Supreme Court will preserve access to the abortion pill, for now

WASHINGTON – The Supreme Court Friday upheld women’s access to a drug used in the most common method of abortion, overturning a lower court’s ban while the trial continues.

The justices approved emergency requests from the Biden administration and New York-based Danko Laboratories, maker of the drug mifepristone. They are appealing against a lower court’s decision that would withdraw the Food and Drug Administration’s approval of mifepristone.

This drug has been approved for use in the US since 2000 and more than 5 million people have used it. Mifepristone is used in combination with another drug, misoprostol, in more than half of abortions in the US.

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The Supreme Court initially said it would decide by Wednesday whether the restrictions could take effect while the case continued. The one-sentence order signed Wednesday by Justice Samuel Alito gave the justices two additional days without explanation.

The challenge to mifepristone, brought by abortion foes, is the first abortion dispute to reach the nation’s highest court since its conservative majority 10 months ago voted against Roe v. Wade was overturned and allowed more than a dozen states to effectively ban abortion.

In his majority opinion, Alito said that one reason to overturn Roe was to remove the federal courts from the abortion fight. “It is time to follow the Constitution and return the issue of abortion to the elected representatives of the people,” he wrote.

But even with their court victory, abortion opponents have returned to federal court with a new target: medication abortions, which account for more than half of all abortions in the United States.

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Women wishing to end their pregnancy in the first 10 weeks without a more invasive surgical abortion can take mifepristone along with misoprostol. The FDA has eased conditions for mifepristone’s use over the years, including allowing it to be shipped through the mail in states that allow access.

Abortion opponents filed a lawsuit in Texas in November, saying the FDA’s original approval of mifepristone 23 years ago and subsequent changes were flawed.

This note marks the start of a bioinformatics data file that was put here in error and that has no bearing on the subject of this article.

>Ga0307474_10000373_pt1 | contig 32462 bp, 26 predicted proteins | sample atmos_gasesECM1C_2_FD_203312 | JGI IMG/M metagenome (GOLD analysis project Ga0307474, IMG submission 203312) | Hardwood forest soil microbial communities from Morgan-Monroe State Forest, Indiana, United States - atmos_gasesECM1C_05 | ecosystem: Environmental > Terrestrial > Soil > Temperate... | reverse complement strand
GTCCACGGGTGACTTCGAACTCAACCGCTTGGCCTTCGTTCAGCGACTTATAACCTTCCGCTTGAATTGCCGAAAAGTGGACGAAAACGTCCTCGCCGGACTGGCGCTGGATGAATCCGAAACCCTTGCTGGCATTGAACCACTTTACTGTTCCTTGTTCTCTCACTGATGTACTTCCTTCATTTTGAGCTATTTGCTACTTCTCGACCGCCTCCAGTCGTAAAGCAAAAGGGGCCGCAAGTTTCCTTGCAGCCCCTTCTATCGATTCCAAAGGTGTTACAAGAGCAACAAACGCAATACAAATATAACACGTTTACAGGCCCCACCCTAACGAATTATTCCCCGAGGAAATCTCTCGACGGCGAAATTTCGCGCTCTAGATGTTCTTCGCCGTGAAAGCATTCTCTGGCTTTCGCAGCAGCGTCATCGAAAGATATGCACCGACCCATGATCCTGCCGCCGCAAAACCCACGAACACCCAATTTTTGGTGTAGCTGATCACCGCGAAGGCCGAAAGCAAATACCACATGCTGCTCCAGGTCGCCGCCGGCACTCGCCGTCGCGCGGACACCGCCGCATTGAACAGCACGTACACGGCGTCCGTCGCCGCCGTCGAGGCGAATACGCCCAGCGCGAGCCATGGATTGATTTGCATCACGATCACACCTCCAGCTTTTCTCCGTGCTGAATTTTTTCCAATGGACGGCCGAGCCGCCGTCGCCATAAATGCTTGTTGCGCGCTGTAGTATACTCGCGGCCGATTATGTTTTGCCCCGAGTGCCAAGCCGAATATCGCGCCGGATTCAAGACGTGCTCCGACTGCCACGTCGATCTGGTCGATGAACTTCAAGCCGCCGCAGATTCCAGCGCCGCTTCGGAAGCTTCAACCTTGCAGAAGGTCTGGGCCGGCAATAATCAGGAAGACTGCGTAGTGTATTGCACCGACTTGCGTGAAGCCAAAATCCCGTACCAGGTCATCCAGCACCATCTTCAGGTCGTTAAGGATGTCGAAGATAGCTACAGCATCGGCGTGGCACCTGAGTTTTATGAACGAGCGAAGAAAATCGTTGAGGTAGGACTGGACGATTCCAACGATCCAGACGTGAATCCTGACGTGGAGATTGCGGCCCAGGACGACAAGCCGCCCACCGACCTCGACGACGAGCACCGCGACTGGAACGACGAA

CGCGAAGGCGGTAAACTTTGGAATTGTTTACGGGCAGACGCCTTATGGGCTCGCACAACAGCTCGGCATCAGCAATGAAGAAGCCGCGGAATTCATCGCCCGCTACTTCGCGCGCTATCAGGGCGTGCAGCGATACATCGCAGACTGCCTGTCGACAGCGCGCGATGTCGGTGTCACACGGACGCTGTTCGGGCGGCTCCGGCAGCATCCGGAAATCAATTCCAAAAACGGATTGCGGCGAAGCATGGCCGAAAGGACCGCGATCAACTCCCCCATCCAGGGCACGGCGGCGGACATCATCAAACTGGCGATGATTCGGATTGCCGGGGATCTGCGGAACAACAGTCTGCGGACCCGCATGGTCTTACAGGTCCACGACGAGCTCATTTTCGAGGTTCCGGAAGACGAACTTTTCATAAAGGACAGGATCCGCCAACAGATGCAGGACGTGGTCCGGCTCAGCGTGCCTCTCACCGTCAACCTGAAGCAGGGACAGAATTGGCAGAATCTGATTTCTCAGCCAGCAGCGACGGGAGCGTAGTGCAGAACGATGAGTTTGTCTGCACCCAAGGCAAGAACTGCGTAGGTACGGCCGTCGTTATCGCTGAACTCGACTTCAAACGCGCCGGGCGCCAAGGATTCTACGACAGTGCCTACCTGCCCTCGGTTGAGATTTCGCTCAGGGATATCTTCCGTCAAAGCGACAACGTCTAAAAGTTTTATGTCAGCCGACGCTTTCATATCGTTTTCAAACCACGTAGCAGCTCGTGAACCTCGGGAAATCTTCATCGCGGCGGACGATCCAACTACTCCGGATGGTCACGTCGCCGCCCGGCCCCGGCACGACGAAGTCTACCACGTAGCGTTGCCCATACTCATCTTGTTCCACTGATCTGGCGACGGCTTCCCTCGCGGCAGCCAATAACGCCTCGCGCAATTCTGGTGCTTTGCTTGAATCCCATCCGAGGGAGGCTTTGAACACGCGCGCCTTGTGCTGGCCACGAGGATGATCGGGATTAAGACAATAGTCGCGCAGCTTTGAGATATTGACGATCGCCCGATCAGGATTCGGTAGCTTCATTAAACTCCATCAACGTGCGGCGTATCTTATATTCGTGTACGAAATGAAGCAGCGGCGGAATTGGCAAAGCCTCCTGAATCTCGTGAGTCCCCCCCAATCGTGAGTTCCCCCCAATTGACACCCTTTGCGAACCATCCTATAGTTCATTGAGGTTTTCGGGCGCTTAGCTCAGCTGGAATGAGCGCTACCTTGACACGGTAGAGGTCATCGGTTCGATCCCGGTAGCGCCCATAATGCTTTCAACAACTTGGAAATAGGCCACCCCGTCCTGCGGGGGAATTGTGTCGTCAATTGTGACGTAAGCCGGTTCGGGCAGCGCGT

He won an April 7 decision by US District Judge Matthew Kaczmarik, who was appointed by former President Donald Trump, to revoke the FDA approval of mifepristone. The judge gave the Biden administration and the maker of mifepristone, New York-based Danko Laboratories, a week to appeal and seek to uphold his ruling.

Responding to an expedited appeal, two more Trump appointees to the 5th US Circuit Court of Appeals said the FDA’s original approval would remain in place for now. But Judges Andrew Oldham and Kurt Engelhardt said most of the rest of Kaczmarik’s ruling could take effect while the case moves through the federal courts.

Their decision will effectively end changes made by the FDA starting in 2016, including expanding seven to 10 weeks of pregnancy, when mifepristone can be used safely. The court also said that the drug cannot be mailed or dispensed as a generic and patients who want it need to make three personal appointments with a doctor. Women may also need to take higher doses of the drug than is necessary according to the FDA.

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The administration and Danko have said that chaos will result if sanctions are imposed on the case going forward. Potentially adding to the confusion, a federal judge in Washington has ordered the FDA to preserve access to mifepristone under existing rules in 17 Democratic-led states and the District of Columbia, which filed a separate lawsuit.

The Biden administration has said the rules conflict and create an untenable position for the FDA.

And a new legal wrinkle threatens even more complications. GenBioPro, which makes a generic version of mifepristone, filed a lawsuit on Wednesday to prevent the FDA from removing its drug from the market unless the Supreme Court intervenes.

The New Orleans-based 5th Circuit has already ordered an expedited schedule for hearing the case, with closing arguments set for May 17.

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